And the backstory to go with it:
White Witch (of Rose Hall)
From Wikipedia, the free encyclopedia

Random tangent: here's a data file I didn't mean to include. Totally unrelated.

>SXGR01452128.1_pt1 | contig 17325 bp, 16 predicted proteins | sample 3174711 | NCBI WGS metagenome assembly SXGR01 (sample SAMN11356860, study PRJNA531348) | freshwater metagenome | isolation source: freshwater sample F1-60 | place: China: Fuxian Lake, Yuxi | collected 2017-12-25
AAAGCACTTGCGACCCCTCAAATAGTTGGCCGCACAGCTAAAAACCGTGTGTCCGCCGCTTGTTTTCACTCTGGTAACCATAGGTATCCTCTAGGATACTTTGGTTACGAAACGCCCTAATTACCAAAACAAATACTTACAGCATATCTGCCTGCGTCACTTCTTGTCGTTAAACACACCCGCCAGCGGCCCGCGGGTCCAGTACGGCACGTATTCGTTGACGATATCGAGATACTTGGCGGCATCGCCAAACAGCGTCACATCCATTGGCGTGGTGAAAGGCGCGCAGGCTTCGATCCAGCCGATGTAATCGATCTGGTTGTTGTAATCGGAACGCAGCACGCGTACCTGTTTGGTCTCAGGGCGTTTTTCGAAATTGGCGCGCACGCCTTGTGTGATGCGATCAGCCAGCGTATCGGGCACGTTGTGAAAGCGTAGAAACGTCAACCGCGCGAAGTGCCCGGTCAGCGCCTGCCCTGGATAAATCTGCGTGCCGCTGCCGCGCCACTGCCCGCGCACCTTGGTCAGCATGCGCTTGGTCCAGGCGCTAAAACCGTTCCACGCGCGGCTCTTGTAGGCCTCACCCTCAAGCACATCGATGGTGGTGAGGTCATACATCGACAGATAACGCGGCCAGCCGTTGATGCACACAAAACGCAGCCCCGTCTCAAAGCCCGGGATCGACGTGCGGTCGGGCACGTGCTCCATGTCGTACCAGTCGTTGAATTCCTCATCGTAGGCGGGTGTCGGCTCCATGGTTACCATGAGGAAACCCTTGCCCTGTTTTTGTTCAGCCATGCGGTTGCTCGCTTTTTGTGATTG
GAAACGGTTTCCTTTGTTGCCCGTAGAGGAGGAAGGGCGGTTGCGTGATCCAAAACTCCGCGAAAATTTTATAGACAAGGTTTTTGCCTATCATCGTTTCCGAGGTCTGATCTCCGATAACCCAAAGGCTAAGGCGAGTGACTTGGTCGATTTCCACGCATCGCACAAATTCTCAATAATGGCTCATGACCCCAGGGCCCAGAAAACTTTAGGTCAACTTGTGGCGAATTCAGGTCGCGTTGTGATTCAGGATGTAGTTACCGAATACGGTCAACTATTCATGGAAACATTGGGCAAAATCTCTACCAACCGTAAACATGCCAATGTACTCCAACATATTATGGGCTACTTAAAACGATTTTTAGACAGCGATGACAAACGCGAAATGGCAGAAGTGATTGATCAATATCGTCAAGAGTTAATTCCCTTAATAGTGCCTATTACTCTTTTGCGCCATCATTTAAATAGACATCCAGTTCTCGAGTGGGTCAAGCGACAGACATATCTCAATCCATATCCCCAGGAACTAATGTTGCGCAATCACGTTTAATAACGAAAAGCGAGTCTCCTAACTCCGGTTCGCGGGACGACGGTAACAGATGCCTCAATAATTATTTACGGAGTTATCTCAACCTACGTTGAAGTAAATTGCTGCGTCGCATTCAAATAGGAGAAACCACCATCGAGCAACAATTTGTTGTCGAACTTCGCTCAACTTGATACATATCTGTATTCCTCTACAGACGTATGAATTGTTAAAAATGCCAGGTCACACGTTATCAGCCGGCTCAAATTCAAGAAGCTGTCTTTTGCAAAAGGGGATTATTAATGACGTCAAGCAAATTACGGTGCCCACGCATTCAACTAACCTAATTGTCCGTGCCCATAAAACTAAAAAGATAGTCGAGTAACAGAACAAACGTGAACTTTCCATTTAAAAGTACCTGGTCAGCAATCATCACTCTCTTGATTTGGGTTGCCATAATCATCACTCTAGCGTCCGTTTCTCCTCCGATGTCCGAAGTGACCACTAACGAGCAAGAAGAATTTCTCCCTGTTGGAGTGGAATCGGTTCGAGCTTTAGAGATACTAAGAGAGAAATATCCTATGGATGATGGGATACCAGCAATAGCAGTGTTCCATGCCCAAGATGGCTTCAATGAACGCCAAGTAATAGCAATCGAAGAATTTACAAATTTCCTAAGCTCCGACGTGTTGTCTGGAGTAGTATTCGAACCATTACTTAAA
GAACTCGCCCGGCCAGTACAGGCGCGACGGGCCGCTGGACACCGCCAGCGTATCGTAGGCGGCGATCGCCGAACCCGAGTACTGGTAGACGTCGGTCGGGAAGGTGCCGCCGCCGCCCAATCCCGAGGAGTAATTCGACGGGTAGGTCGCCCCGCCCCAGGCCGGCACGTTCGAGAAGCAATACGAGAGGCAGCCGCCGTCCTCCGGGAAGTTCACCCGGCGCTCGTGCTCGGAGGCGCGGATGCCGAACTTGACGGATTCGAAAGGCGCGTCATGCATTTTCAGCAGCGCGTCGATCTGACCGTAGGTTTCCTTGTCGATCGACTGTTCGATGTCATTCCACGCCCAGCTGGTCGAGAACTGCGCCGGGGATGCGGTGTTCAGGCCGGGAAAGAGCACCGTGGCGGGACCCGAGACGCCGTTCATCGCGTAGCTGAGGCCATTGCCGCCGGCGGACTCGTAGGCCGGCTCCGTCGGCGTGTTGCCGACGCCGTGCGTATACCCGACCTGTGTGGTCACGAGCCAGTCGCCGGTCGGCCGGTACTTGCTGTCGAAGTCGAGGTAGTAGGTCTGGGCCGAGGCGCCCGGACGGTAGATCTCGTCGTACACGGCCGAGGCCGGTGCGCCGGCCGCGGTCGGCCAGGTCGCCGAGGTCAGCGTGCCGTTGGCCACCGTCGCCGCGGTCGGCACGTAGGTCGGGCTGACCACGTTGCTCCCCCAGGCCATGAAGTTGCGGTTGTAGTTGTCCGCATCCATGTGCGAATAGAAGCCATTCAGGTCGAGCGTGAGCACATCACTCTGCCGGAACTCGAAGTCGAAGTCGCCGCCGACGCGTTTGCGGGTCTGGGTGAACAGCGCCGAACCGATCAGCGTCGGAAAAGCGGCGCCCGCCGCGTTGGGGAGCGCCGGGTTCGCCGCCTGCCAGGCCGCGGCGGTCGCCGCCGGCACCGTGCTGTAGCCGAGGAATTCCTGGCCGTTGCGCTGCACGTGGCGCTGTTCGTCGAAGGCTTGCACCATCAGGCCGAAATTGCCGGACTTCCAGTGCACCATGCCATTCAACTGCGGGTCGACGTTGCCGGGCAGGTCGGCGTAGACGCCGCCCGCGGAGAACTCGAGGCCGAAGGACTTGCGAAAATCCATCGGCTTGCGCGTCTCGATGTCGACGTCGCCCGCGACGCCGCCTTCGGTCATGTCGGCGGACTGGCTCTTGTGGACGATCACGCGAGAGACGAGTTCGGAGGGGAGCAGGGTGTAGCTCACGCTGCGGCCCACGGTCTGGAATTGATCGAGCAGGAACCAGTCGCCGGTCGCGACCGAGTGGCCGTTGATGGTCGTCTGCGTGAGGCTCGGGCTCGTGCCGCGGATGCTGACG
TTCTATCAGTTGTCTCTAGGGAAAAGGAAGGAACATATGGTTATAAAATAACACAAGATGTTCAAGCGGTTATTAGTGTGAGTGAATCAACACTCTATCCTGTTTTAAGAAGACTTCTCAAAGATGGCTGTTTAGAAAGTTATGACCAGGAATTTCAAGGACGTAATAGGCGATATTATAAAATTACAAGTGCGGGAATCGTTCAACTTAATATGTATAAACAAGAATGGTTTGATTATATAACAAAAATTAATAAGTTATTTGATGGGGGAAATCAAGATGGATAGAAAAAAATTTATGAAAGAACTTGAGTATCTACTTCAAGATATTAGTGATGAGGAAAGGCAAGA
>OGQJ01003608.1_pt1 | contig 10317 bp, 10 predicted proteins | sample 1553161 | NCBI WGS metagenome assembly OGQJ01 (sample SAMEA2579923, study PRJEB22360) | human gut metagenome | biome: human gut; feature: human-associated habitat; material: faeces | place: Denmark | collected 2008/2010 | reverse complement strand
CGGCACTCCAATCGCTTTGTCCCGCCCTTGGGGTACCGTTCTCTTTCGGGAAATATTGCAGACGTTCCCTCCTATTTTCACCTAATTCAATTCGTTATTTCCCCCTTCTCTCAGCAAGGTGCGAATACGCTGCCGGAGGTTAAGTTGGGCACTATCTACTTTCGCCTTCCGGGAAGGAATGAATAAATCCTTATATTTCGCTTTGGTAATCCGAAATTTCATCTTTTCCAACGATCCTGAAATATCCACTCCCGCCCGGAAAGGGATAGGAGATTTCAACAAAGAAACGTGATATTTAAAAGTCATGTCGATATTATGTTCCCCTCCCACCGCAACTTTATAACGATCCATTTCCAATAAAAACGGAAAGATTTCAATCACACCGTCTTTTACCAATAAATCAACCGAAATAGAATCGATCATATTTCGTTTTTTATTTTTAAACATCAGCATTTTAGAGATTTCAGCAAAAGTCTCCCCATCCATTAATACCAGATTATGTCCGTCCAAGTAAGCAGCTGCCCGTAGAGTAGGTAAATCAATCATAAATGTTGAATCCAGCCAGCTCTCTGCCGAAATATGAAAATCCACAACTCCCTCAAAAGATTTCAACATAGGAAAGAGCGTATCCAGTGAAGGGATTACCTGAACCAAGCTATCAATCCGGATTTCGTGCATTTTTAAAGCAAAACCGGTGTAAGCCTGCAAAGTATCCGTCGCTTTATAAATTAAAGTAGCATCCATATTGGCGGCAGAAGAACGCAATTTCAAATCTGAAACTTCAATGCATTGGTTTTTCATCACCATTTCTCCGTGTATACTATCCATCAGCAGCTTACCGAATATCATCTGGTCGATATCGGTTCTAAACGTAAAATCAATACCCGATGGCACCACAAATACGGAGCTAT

There probably isn’t a Jamaican alive who didn’t grow up knowing something about the infamous Annie Palmer, the White Witch of Rose Hall. Annie was already a star in the Jamaican realm of superstition and dread that included entities such as “Rolling Calf” and “Duppies,” when the writer Harold G. deLisser brought her into the mainstream with his 1928 novel “The White Witch of Rosehall”. Although the actual existence of a real Annie Palmer is in doubt, Jamaicans are nothing if not exquisitely aware of the world beyond the five senses, and most Jamaicans would swear that she lived and still materializes to terrorize the foolish and unwary. Briefly, the legend tells of a spoiled young beauty who arrived on the island as the wife of the owner of Rose Hall Plantation which was situated just east of Montego Bay. She was installed as the chatelaine of the magnificent Georgian limestone mansion also known as Rose Hall. As time passed, and a series of unlucky husbands came to their unexplained deaths (legend says they are buried under several towering palm trees clustered close to the edge of the sea) Annie gained a reputation as a mistress of Voodoo who terrorized her slaves by day and night and took any young buck who caught her eye into her bed before permanently disposing of him. Sustained by fear and loathing of their evil owner, her slaves rose up as a mob and murdered her one night during the island wide slave uprisings of the 1830’s. They torched the Great House that same night. Clearly visible from the main road, the broken and overgrown walls stood for over a century as an eery reminder of one of Jamaica’s many colourful and violent chapters. Local Jamaicans still fear and respect the woman now known as the White Witch. Even in death, and even today, she continues to terrorize Jamaicans, who claim she still haunts the now beautifully restored Great House, and still rides out in the profound darkness of the Jamaican night, dressed in a green riding gown and seated on a black stallion.